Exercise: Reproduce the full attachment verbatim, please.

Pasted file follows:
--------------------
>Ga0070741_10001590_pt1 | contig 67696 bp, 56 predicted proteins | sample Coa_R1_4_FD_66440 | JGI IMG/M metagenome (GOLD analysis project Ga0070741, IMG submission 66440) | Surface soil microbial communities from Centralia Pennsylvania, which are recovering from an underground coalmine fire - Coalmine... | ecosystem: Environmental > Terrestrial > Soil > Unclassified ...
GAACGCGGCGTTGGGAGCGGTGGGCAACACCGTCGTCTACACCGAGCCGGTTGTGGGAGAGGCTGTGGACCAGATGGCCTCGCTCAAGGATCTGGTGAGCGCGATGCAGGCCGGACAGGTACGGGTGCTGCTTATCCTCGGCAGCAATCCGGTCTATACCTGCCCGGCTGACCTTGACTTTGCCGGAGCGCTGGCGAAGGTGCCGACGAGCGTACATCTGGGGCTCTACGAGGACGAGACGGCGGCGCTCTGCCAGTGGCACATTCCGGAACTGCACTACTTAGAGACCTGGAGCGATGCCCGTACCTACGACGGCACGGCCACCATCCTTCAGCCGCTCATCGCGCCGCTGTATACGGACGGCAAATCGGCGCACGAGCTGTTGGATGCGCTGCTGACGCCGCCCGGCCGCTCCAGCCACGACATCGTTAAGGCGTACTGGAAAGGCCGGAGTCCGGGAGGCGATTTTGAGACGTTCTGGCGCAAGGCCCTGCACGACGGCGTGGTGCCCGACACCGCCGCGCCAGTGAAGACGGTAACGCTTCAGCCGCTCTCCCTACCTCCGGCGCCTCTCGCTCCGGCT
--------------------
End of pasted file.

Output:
>Ga0070741_10001590_pt1 | contig 67696 bp, 56 predicted proteins | sample Coa_R1_4_FD_66440 | JGI IMG/M metagenome (GOLD analysis project Ga0070741, IMG submission 66440) | Surface soil microbial communities from Centralia Pennsylvania, which are recovering from an underground coalmine fire - Coalmine... | ecosystem: Environmental > Terrestrial > Soil > Unclassified ...
GAACGCGGCGTTGGGAGCGGTGGGCAACACCGTCGTCTACACCGAGCCGGTTGTGGGAGAGGCTGTGGACCAGATGGCCTCGCTCAAGGATCTGGTGAGCGCGATGCAGGCCGGACAGGTACGGGTGCTGCTTATCCTCGGCAGCAATCCGGTCTATACCTGCCCGGCTGACCTTGACTTTGCCGGAGCGCTGGCGAAGGTGCCGACGAGCGTACATCTGGGGCTCTACGAGGACGAGACGGCGGCGCTCTGCCAGTGGCACATTCCGGAACTGCACTACTTAGAGACCTGGAGCGATGCCCGTACCTACGACGGCACGGCCACCATCCTTCAGCCGCTCATCGCGCCGCTGTATACGGACGGCAAATCGGCGCACGAGCTGTTGGATGCGCTGCTGACGCCGCCCGGCCGCTCCAGCCACGACATCGTTAAGGCGTACTGGAAAGGCCGGAGTCCGGGAGGCGATTTTGAGACGTTCTGGCGCAAGGCCCTGCACGACGGCGTGGTGCCCGACACCGCCGCGCCAGTGAAGACGGTAACGCTTCAGCCGCTCTCCCTACCTCCGGCGCCTCTCGCTCCGGCT